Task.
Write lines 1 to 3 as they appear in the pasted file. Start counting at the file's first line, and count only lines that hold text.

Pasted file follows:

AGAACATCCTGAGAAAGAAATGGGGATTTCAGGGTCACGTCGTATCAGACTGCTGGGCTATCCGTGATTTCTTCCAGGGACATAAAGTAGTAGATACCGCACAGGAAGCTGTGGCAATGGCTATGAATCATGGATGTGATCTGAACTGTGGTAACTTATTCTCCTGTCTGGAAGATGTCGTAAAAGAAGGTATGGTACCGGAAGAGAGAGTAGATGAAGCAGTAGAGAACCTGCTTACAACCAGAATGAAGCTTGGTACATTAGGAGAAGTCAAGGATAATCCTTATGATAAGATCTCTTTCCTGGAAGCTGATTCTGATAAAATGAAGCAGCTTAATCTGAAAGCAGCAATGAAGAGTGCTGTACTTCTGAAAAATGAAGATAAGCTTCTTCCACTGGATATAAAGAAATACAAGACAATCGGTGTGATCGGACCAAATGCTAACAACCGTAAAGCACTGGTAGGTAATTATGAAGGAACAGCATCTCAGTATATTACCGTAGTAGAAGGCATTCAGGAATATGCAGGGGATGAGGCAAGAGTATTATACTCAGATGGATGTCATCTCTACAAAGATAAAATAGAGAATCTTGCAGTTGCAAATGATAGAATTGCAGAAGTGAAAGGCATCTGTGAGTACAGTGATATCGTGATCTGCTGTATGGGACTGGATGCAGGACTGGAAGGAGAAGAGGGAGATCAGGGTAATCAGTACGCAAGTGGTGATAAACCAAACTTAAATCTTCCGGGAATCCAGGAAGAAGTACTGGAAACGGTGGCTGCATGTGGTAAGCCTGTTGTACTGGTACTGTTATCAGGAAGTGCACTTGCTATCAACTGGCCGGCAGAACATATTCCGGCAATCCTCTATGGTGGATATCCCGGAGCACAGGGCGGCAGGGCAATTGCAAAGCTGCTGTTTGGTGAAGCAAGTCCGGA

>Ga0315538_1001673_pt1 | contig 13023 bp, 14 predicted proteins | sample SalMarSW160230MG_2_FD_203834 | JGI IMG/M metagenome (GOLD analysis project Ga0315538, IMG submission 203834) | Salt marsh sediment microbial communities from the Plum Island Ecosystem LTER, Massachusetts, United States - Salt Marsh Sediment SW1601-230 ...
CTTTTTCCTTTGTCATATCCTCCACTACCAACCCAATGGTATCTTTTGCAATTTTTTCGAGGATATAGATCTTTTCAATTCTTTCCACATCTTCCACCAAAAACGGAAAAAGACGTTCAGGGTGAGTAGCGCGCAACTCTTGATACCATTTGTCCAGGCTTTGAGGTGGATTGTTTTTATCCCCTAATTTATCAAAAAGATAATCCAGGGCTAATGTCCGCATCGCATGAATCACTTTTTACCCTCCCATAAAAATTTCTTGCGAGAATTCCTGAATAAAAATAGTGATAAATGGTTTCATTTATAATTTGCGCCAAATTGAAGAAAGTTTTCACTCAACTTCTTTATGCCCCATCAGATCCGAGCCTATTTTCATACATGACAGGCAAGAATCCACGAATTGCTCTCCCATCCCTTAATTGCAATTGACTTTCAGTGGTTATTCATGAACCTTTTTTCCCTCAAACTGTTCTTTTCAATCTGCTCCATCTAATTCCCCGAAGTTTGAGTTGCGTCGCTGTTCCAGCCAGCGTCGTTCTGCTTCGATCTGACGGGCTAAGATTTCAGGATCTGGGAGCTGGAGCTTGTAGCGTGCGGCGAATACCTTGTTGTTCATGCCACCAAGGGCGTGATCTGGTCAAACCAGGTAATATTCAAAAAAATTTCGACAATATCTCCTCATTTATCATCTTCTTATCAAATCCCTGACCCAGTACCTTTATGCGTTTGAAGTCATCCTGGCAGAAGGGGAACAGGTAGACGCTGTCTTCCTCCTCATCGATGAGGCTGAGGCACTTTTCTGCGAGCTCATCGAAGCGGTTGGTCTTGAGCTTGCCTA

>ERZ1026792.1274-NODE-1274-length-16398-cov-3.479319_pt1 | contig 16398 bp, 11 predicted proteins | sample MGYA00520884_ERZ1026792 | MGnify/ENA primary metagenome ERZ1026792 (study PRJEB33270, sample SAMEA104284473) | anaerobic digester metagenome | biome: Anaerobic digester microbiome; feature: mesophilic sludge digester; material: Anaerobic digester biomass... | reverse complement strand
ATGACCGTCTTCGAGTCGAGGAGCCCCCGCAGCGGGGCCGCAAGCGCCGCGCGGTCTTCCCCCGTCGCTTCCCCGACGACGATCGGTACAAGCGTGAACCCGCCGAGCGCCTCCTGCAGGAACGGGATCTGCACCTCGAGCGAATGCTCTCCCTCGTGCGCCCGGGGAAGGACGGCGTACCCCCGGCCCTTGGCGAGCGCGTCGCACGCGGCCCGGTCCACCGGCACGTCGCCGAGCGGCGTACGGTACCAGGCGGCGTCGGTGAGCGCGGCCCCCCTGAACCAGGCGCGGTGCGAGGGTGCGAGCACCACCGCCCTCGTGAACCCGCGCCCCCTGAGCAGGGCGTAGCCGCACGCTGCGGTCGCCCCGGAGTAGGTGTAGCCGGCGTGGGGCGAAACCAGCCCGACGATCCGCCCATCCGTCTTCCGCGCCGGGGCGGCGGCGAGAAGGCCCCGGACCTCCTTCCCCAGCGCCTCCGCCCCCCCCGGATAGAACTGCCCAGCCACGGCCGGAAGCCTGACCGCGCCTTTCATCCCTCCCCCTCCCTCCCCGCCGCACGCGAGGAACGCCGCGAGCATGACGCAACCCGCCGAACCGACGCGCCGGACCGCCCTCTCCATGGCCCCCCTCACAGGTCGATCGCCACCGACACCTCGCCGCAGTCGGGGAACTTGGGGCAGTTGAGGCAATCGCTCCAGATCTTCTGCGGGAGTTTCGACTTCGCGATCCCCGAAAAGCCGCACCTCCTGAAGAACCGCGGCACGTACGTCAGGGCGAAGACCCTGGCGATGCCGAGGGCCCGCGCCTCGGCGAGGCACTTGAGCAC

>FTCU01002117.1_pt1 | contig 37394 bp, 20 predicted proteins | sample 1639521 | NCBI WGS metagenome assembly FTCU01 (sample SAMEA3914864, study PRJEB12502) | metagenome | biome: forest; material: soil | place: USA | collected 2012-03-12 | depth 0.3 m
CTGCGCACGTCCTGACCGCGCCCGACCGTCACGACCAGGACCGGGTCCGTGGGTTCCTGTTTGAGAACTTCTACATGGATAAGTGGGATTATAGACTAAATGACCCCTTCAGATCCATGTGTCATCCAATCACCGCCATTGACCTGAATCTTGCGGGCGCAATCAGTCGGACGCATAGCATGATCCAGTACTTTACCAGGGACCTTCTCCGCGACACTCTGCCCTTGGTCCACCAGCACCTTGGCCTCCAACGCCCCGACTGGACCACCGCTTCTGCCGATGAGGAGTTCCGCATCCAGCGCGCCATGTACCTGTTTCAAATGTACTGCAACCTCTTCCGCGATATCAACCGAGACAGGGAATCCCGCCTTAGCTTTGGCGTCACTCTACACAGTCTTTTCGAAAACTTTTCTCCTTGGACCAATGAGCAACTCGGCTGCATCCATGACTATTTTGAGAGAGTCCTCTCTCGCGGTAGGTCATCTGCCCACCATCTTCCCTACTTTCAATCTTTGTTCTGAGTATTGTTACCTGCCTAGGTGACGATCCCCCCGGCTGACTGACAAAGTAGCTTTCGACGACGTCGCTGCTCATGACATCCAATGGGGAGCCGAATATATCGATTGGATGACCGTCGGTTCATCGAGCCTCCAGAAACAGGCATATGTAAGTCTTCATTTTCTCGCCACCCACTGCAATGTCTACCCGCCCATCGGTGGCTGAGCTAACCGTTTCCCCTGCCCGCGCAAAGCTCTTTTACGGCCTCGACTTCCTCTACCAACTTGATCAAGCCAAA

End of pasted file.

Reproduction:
AGAACATCCTGAGAAAGAAATGGGGATTTCAGGGTCACGTCGTATCAGACTGCTGGGCTATCCGTGATTTCTTCCAGGGACATAAAGTAGTAGATACCGCACAGGAAGCTGTGGCAATGGCTATGAATCATGGATGTGATCTGAACTGTGGTAACTTATTCTCCTGTCTGGAAGATGTCGTAAAAGAAGGTATGGTACCGGAAGAGAGAGTAGATGAAGCAGTAGAGAACCTGCTTACAACCAGAATGAAGCTTGGTACATTAGGAGAAGTCAAGGATAATCCTTATGATAAGATCTCTTTCCTGGAAGCTGATTCTGATAAAATGAAGCAGCTTAATCTGAAAGCAGCAATGAAGAGTGCTGTACTTCTGAAAAATGAAGATAAGCTTCTTCCACTGGATATAAAGAAATACAAGACAATCGGTGTGATCGGACCAAATGCTAACAACCGTAAAGCACTGGTAGGTAATTATGAAGGAACAGCATCTCAGTATATTACCGTAGTAGAAGGCATTCAGGAATATGCAGGGGATGAGGCAAGAGTATTATACTCAGATGGATGTCATCTCTACAAAGATAAAATAGAGAATCTTGCAGTTGCAAATGATAGAATTGCAGAAGTGAAAGGCATCTGTGAGTACAGTGATATCGTGATCTGCTGTATGGGACTGGATGCAGGACTGGAAGGAGAAGAGGGAGATCAGGGTAATCAGTACGCAAGTGGTGATAAACCAAACTTAAATCTTCCGGGAATCCAGGAAGAAGTACTGGAAACGGTGGCTGCATGTGGTAAGCCTGTTGTACTGGTACTGTTATCAGGAAGTGCACTTGCTATCAACTGGCCGGCAGAACATATTCCGGCAATCCTCTATGGTGGATATCCCGGAGCACAGGGCGGCAGGGCAATTGCAAAGCTGCTGTTTGGTGAAGCAAGTCCGGA

>Ga0315538_1001673_pt1 | contig 13023 bp, 14 predicted proteins | sample SalMarSW160230MG_2_FD_203834 | JGI IMG/M metagenome (GOLD analysis project Ga0315538, IMG submission 203834) | Salt marsh sediment microbial communities from the Plum Island Ecosystem LTER, Massachusetts, United States - Salt Marsh Sediment SW1601-230 ...
CTTTTTCCTTTGTCATATCCTCCACTACCAACCCAATGGTATCTTTTGCAATTTTTTCGAGGATATAGATCTTTTCAATTCTTTCCACATCTTCCACCAAAAACGGAAAAAGACGTTCAGGGTGAGTAGCGCGCAACTCTTGATACCATTTGTCCAGGCTTTGAGGTGGATTGTTTTTATCCCCTAATTTATCAAAAAGATAATCCAGGGCTAATGTCCGCATCGCATGAATCACTTTTTACCCTCCCATAAAAATTTCTTGCGAGAATTCCTGAATAAAAATAGTGATAAATGGTTTCATTTATAATTTGCGCCAAATTGAAGAAAGTTTTCACTCAACTTCTTTATGCCCCATCAGATCCGAGCCTATTTTCATACATGACAGGCAAGAATCCACGAATTGCTCTCCCATCCCTTAATTGCAATTGACTTTCAGTGGTTATTCATGAACCTTTTTTCCCTCAAACTGTTCTTTTCAATCTGCTCCATCTAATTCCCCGAAGTTTGAGTTGCGTCGCTGTTCCAGCCAGCGTCGTTCTGCTTCGATCTGACGGGCTAAGATTTCAGGATCTGGGAGCTGGAGCTTGTAGCGTGCGGCGAATACCTTGTTGTTCATGCCACCAAGGGCGTGATCTGGTCAAACCAGGTAATATTCAAAAAAATTTCGACAATATCTCCTCATTTATCATCTTCTTATCAAATCCCTGACCCAGTACCTTTATGCGTTTGAAGTCATCCTGGCAGAAGGGGAACAGGTAGACGCTGTCTTCCTCCTCATCGATGAGGCTGAGGCACTTTTCTGCGAGCTCATCGAAGCGGTTGGTCTTGAGCTTGCCTA